Ron, if you have access to Delia Smith's books, there is a very good recipe for chocolate, fruit and nut fudge. It's at the end of Book 3 in the How to Cook series and also in her new book in the Collection series. Also, Claire McDonald (Scottish cook and writer) has a good recipe for vanilla fudge in one of her books - I think it's 'Sweet Things'. I've used this recipe to make huge amounts of fudge, cut into heart shapes, to give as favours at weddings.
  15. Andisenji: this is great. Thank you so much. I have an Aga and it would probably be very good for the process you've described. Unfortunately we've turned it off for the summer.... I'm going to print this off and keep it for future reference and I'll certainly try it in the autumn with plums. Thanks again.
  16. Flossie


    I like blackberries paired with apples in a tart (and I echo Abra's disclaimer!) Or what about a blackberry bavarois?
  17. Thanks, Kit, I'll try this one soon. I really like lemon curd and it will make a lovely contrast to the berries. Where I live, people rarely eat these berries uncooked (raspberries, yes, but not the others). Perhaps I'll poach the fruit lightly first...
  18. Wendy - thanks for your thoughts. I do give a lot of stuff away - I grow raspberries, black, white and red currants, red and yellow gooseberries, etc, etc. But a lot of people look askance at me when I hand them a pile of produce and I just know that my beautiful fruit goes to waste. If I hand them a dessert, however, I know they will enjoy it and that the fruit will have been used to good effect. I usually make pounds of raspberry jam and freeze a lot as well but I don't have a huge freezer. The problem is this year that I'm recovering from a broken ankle and don't want to/can't stand for hours making preserves. I could make some blackcurrant jelly as then I wouldn't have to 'top-and-tail' the fruit. I don't think I need recipes as such - just need to get my head around a way of dealing with all this fruit efficiently and painlessly! And I like ALL the things you listed (and more!) Andiesenji - I like the idea of drying the fruit. I've never tried this - can you explain how I would do it, please? And your mention of Sweden reminds me: I have a book on Scandinavian baking, must have a look in there for ideas. Thanks, both!
  19. In about 2 weeks the blackcurrants on my 5 blackcurrant bushes will be ripe, yielding 20+ pounds of fruit. Can anyone please suggest some desserts to use these up? I will probably make one batch of jam and maybe some blackcurrant gin or vodka but I'm at a loss to know what to do with the rest. I can't make them all into jam as I've done in previous years. I will probably make a mousse and some ice cream but after that?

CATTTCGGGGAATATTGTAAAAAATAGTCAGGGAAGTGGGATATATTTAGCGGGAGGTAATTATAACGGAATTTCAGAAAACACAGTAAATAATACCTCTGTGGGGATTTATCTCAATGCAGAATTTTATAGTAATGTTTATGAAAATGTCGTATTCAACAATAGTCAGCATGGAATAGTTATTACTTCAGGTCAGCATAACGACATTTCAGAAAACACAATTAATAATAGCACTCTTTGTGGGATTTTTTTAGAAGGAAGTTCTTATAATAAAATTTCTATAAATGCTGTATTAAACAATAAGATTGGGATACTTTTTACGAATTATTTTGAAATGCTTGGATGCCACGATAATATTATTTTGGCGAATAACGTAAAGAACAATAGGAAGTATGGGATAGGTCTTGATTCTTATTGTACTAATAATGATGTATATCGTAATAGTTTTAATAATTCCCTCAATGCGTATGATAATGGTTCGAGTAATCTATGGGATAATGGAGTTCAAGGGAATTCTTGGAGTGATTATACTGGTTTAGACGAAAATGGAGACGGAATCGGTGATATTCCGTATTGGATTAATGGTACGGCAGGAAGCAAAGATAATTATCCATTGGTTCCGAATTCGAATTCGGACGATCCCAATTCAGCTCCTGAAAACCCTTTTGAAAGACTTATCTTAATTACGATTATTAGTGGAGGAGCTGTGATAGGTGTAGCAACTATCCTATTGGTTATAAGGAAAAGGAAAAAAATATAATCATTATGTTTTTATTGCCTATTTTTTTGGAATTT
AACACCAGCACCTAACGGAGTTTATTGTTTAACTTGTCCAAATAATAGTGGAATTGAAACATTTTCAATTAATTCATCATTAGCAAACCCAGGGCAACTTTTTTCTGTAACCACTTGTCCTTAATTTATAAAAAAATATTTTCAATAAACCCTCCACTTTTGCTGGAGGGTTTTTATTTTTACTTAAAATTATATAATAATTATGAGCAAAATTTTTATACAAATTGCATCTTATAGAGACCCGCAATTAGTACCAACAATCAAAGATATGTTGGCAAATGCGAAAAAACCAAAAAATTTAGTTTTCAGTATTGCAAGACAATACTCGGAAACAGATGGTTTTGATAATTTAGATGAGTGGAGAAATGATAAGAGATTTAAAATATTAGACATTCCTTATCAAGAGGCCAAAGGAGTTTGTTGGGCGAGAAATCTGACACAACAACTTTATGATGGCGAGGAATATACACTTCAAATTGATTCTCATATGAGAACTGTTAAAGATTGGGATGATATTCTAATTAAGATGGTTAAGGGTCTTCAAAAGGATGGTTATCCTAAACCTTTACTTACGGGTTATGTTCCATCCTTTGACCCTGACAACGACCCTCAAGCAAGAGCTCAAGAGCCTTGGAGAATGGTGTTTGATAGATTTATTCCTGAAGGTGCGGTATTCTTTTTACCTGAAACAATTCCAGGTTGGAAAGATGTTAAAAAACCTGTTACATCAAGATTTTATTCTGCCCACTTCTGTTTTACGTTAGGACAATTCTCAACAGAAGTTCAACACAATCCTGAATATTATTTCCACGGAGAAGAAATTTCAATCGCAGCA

20. Just had notification from Amazon that my book has been dispatched. So (hopefully!) a couple of weeks to peruse it then get this cast off my ankle, then into the kitchen. I like the sound of those croissants, DiH. Croissants are one of those things where I've been trying to track down the ultimate recipe - you know how every now and then you become fixated on finding or making the perfect example of whatever-it-is? Croissants, brownies, choux pastry, ice cream.....
  21. '....so will resume this blog after if there's still interest.' Yes please! I haven't been around for a while (broke my ankle, had to have an operation) and was delighted to find this thread when I came back today. I had just ordered Sherry Yard's book and I've always meant to try pecan pie (have a friend who loves it) so was fascinated by your reports. Nice dog, too. Some pictures of the cats would be good as well.....
  22. Reading this thread prompted me to try baking challah for the first time. I'm not Jewish but have respect for Jewish traditions and LOVE challah! I've made it twice now and have impressed myself! On the first occasion I made it I was short of time, but on the second occasion I gave the dough its second rising overnight rising in the fridge. The dough was much easier to handle. I had friends visiting the evening I baked the bread - one guy ate half of one loaf and took the other one home with him! I investigated buying items from Happy Home (incl. the oval pans) but the shipping costs were exorbitant. If anyone knows of a company who will ship items like these to the UK for a reasonable rate, I'd be interested in knowing about them. Thanks!
  23. I recently bought a jar of passion fruit curd and it was sensational. I'd thought I'd use it for cake fillings, etc., but I ended up eating most of it from the jar. I went to a small once-weekly food market near where I live the other day and bought some most unusual preserves including banana jam and Irish Coffee Preserve.
  24. Especially addictive when you put them on top of your mug of hot tea so the syrup just starts to go gooey. Stroopwaffels, mmmm!
  25. Heard Clarissa on 'The Food Programme' (Radio 4) on Sunday and it was so good I listened to the repeat on Monday. She's as wonderfully plummy as ever and superbly scathing of somebody-or-other's complicated vegetarian recipes.